|October 27, 2002|
To the members of the Access Board:
I am writing to voice my opinion on the universal installation of audible traffic signals and detectable warning strips. These are not only unnecessary, but a safety hazzard to both blind and sighted people alike. I am totally blind and use a guide dog in my daily travels. We travel considerably and without the use of audible traffic signals or detectable warning strips. If a blind person is uncomfortable in crossing streets independently, there are many rehabilitation centers available to help them with obtaining additional mobility lessons. Guide dogs schools are also available to assist their graduates in additional work in crossing streets safely. Mobility training is the solution to the problem, not loud, intrusive, goofy audible signals. It would cost tax payers billions of dollars to install and maintain these unnecessary signals.
Imagine being totally blind and waiting to cross a busy intersection. In addition to the traffic and environmental sounds, you hear the audible traffic signal and eight locator beeps going off simultaneously. Instead of simplefying the street crossing, it would then be more confusing. We cross with the paralell traffic, so that flow of traffic is sufficient to signal when it is time to cross the street. For those blind people who choose not to receive additional mobility assistance, they might have some difficulty crossing safely if the ATS mal function or if they encounter an intersection that has not had an ATS installed. Good travel skills come with practice; if a blind person is depending on an audible traffic signal, they may not have the mobility skills to cross safely.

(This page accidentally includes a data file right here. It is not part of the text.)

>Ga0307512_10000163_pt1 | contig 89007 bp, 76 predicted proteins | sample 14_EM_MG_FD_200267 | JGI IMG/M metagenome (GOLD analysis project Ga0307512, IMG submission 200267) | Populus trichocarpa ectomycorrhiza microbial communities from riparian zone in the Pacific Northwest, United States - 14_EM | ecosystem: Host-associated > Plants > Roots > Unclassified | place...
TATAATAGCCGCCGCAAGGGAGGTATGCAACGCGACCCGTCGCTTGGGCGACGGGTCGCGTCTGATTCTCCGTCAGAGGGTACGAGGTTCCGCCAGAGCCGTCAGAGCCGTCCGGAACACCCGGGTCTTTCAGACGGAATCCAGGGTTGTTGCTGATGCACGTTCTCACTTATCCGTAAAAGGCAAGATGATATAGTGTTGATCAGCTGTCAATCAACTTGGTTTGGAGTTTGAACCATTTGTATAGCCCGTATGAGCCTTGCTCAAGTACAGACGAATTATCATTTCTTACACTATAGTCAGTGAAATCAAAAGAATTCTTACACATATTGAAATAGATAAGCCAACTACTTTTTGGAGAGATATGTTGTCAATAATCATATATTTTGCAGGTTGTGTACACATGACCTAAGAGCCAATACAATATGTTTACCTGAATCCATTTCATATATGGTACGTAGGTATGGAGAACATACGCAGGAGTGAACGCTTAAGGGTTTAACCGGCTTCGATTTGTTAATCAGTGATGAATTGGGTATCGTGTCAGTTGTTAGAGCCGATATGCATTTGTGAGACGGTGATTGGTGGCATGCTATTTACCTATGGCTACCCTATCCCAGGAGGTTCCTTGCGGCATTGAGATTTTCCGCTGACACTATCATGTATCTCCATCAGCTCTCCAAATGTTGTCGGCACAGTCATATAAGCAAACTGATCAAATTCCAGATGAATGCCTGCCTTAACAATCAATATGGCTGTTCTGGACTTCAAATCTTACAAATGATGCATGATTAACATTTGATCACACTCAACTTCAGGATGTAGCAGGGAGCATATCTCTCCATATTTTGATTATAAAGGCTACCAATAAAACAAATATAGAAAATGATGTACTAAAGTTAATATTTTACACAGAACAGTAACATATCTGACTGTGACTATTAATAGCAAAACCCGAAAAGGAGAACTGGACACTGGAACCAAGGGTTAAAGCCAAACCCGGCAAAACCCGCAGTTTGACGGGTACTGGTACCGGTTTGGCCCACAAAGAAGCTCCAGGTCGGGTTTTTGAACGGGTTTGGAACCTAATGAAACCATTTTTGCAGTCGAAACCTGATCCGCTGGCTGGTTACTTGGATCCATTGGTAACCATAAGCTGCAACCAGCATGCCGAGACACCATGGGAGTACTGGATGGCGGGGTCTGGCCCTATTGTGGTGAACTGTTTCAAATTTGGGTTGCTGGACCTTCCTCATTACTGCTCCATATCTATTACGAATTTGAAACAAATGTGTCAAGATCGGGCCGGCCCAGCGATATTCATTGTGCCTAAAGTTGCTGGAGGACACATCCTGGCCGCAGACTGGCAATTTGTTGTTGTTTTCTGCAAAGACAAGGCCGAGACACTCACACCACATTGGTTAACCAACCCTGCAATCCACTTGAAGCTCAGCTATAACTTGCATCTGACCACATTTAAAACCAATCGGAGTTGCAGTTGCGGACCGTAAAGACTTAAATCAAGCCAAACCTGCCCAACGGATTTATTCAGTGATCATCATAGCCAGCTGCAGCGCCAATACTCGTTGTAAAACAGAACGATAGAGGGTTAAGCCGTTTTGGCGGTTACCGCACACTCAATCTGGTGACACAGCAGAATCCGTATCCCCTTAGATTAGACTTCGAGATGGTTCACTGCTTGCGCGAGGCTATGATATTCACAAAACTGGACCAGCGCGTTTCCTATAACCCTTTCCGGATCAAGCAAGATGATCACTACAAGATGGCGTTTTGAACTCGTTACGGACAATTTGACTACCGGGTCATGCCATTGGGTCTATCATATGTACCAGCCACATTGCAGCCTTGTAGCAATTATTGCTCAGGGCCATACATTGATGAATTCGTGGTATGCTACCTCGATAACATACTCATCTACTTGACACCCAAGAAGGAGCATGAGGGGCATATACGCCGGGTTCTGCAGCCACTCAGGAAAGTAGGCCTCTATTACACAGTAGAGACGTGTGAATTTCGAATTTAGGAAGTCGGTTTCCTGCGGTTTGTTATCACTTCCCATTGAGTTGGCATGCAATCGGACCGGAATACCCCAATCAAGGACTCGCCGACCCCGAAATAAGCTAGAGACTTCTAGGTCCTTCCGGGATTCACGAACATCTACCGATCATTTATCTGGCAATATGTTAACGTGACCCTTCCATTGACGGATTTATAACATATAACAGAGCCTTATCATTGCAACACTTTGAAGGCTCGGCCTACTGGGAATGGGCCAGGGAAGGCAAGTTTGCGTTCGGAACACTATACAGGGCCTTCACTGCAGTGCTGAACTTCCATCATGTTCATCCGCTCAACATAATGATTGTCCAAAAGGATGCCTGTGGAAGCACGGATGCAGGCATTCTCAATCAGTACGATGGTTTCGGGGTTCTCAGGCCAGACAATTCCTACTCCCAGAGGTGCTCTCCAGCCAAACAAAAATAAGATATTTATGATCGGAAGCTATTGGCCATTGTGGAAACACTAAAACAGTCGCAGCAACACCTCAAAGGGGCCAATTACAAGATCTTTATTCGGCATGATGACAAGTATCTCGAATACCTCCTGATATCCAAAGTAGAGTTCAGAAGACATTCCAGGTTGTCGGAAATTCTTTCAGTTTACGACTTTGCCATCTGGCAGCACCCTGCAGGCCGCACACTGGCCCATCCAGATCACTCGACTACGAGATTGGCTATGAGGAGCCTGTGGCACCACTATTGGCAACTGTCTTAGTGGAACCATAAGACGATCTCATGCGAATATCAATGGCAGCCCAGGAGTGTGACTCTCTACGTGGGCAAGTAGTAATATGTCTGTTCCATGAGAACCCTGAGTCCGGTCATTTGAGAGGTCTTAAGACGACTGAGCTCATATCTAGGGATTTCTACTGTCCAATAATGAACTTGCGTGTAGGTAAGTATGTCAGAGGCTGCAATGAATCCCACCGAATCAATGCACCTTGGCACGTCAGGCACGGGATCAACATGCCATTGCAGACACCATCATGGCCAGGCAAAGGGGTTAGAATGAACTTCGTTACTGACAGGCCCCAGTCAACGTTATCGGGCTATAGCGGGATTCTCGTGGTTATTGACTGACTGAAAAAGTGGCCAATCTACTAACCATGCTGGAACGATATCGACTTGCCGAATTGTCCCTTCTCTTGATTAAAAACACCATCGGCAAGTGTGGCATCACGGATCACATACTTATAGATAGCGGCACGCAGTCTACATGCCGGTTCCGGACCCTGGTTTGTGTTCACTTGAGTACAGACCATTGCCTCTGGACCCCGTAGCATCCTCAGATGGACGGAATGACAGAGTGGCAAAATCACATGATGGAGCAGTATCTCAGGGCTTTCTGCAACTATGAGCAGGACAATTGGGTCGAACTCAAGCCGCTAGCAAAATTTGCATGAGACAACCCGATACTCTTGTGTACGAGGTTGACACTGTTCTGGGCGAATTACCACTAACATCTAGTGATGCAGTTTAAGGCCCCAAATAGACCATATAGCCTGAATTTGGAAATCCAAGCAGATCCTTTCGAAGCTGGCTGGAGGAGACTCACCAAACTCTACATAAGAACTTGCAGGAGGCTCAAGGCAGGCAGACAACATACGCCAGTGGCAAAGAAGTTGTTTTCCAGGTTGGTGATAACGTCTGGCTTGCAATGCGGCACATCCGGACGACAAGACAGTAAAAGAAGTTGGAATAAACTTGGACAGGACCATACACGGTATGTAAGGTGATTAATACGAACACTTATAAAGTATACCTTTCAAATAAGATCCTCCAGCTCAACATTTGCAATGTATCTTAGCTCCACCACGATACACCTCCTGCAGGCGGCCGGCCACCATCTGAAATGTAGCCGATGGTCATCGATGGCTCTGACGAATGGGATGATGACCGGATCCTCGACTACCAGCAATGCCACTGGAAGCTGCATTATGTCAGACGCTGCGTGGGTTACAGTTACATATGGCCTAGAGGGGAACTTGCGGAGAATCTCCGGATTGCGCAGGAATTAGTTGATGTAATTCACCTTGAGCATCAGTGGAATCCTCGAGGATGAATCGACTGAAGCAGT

There are the occasional intersections that have complicated traffic patterns and an ATS would be helpful in these cases, but these situations are not that common.
When I travel with either my white cane or my guide dog, it is not difficult to discern the curb from the street. Detectable warning strips would not only be unnecessary, but it is a safety hazard as well as very costly. With pedestrian traffic, bicyclists, skate boarders, roller bladers, wheel chairs, and weather conditions, the maintanance costs would be very expensive. People could easily trip and fall on these strips. How can something be a safeguard when it is a safety hazard?
Universal installation of audible trafic signals and detectable warning strips are not required for a blind person to live an active, independent productive life. Believing in yourself, your own abilities, and being aware of your surroundings are all a blind person needs to successfully travel anywhere in this country or the world.
Thank you for your time and for considering my comments.
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